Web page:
• Recycled In SPACE: The supplement Deep Space allows adventures to be run on the final frontier. It's hard as the diamond with almost all the technologies featured there either existing in Real Life (chemical and ionic drives) or having been researched but cancelled (nuclear propulsion) and touching issues as the effects of microgravity on the human body and the finitness of the speed of light (read: radio communications) among others.
  • Retcon: Cyberpunk Red removes Cyberpunk v3 and its apocalypse setting in favor creating a prequel setting for Cyberpunk 2077. However, it will reintroduce some of the technology that was previously established in Cyberpunk v3's rulebook.
  • Shout-Out: There is a book of GM advice titled "Listen Up, You Primitive Screwheads!", referencing a famous line from Army of Darkness.
  • The Sociopath: Low Empathy characters are assumed to be this or something similar. Low Humanity characters are this, either temporarily or permanently.
  • Squad Nickname: The C-SWAT,note  PSYCHE-DIV, CYBEnforcement, and MAX-TAC note  are all colloquially known as "(Cyber) Psycho Squads" as they are special police squads who capture rogue cyberpsychos and who are just barely cyberpsychotic themselves, some of whom are rehabilitated cyberpsychos.
  • Super Reflexes: Combat in the setting is set up to be won by whoever gets to go first in a turn, due to its overwhelming lethality. As such, a number of augmentations exist to improve a character's initiative roll and you would have to be crazy not to take them.
  • Talking Is a Free Action: Starting combat by delivering your character’s Catchphrase or a (potential) Pre-Mortem One-Liner under the Friday Night Firefight rules doesn’t end your round.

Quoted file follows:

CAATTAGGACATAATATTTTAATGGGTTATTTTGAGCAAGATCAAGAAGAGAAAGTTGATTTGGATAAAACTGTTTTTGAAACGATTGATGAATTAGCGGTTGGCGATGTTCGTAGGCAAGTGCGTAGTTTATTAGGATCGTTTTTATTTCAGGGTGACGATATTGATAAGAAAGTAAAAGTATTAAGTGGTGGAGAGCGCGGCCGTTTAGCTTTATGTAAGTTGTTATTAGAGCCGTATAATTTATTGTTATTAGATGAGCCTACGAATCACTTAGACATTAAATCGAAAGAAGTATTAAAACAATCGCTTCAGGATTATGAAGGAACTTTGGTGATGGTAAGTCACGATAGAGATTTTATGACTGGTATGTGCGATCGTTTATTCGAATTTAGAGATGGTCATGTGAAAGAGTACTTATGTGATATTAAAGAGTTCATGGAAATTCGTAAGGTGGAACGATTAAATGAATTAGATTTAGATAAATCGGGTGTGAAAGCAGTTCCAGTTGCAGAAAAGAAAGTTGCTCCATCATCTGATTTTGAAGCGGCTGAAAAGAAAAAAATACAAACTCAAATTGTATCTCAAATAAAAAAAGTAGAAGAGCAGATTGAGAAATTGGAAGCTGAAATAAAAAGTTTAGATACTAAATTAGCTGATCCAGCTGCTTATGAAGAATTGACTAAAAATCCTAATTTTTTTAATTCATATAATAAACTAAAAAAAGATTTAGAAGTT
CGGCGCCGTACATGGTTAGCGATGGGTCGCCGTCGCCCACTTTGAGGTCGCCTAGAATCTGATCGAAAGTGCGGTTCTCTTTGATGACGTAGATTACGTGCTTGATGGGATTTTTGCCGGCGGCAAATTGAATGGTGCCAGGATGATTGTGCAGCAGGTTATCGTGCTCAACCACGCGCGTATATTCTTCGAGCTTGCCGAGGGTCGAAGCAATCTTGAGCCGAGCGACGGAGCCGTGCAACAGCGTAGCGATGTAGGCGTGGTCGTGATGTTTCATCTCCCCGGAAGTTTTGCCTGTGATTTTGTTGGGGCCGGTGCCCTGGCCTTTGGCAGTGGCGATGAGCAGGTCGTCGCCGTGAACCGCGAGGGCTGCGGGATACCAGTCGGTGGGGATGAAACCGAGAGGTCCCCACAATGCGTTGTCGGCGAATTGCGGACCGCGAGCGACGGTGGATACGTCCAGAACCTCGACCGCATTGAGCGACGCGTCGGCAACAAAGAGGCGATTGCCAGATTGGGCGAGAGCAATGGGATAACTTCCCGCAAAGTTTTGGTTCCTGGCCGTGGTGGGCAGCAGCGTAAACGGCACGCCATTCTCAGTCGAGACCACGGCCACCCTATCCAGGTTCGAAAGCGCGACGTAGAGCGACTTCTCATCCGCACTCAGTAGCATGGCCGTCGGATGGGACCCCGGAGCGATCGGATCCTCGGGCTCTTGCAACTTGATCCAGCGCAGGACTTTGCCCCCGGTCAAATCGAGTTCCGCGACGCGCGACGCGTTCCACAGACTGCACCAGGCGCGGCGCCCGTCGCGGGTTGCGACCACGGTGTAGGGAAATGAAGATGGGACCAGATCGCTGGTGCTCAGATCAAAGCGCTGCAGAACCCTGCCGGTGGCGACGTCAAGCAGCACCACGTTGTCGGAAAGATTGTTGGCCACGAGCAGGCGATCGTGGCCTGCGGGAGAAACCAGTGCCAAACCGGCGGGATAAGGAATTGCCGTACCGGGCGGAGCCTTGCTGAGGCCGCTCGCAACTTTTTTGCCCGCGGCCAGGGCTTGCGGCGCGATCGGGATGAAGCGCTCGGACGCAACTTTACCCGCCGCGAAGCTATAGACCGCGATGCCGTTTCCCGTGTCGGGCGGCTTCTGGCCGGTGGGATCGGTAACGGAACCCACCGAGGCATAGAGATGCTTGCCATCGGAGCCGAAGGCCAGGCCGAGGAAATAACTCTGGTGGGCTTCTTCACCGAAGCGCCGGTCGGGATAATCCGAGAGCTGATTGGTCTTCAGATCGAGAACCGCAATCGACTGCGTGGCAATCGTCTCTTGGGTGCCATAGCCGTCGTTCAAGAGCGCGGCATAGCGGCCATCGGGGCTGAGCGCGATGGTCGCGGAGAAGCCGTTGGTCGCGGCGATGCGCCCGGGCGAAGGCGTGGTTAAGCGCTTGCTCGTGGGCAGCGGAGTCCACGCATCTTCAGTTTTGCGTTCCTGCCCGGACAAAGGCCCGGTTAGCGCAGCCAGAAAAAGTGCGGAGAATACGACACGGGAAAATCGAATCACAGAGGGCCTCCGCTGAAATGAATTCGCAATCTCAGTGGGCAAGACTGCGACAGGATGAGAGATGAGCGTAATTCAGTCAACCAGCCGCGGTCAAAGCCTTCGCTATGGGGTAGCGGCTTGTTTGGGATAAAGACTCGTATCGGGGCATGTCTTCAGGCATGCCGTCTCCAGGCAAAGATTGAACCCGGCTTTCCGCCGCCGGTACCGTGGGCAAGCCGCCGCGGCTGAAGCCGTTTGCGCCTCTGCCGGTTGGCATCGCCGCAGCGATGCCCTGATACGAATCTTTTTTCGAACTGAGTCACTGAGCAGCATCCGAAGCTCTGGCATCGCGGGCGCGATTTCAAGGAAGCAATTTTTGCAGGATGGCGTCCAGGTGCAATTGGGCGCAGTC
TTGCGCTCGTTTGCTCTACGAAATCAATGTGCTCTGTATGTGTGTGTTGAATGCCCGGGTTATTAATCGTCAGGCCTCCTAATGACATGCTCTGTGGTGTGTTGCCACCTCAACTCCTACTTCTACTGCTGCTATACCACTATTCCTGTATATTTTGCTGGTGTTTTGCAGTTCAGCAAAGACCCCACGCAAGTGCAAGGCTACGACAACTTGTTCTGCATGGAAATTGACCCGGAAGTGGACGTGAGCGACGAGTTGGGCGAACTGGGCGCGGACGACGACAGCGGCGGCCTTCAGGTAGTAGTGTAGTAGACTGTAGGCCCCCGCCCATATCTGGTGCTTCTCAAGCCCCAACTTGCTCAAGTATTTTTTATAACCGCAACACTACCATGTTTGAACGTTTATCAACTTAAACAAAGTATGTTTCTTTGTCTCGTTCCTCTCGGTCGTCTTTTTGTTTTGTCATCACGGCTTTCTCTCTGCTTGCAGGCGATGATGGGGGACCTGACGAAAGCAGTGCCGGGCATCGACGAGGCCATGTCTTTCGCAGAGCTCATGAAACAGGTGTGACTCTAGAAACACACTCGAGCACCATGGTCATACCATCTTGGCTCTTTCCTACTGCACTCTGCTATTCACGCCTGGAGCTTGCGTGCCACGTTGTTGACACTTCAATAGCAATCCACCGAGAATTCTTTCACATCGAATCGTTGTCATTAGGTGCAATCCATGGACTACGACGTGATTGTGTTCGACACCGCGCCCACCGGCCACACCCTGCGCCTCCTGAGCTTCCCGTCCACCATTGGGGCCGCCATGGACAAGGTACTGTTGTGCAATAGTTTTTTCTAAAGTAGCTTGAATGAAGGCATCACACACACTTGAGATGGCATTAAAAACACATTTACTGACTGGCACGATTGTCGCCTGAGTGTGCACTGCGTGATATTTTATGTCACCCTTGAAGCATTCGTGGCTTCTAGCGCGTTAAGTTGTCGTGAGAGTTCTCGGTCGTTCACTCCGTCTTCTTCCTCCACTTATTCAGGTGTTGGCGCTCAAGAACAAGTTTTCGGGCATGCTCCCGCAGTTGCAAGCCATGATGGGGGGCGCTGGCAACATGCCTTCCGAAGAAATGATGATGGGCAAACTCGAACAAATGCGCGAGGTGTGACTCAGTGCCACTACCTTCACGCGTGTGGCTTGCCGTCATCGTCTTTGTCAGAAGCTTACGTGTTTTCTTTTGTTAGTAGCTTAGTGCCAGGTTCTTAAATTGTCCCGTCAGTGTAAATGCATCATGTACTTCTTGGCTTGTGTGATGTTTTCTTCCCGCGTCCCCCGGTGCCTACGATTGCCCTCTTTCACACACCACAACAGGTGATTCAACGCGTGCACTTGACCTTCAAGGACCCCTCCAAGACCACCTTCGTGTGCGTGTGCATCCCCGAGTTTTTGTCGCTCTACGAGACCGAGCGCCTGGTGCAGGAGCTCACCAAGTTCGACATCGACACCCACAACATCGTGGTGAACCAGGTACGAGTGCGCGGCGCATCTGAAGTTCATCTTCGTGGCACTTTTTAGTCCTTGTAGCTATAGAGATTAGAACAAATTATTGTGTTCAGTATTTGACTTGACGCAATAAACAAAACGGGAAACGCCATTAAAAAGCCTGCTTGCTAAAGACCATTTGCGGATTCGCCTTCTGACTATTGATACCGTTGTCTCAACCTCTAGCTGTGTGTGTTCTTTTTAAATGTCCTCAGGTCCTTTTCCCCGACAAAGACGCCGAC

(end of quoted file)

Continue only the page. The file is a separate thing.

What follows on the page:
• Upgrade Artifact: Skillsofts, chips with software that conveys skill in certain areas as long as they're plugged in. There's two variants: skill chips and knowledge chips. Skill chips give you a bonus as long as they're slotted, but they override any actual skill you have and have a hard cap: the best (and most expensive) chips give a +3 bonus to a skill, but if you have a +4 or higher bonus naturally, the chip forces you back down to +3 at best. Knowledge chips give you a bonus to any non-physical skill (such as special lore or important history) and do stack with your natural skill, acting more like having an encyclopedia in your head that you can access at will.
  • Zeerust: It's currently February 2020, and many of the elements depicted in Cyberpunk 2020 still have to become reality. For this reason, the videogame adaptation had its date pushed towards 2077.

Alternative Title(s): Cyberpunk 2020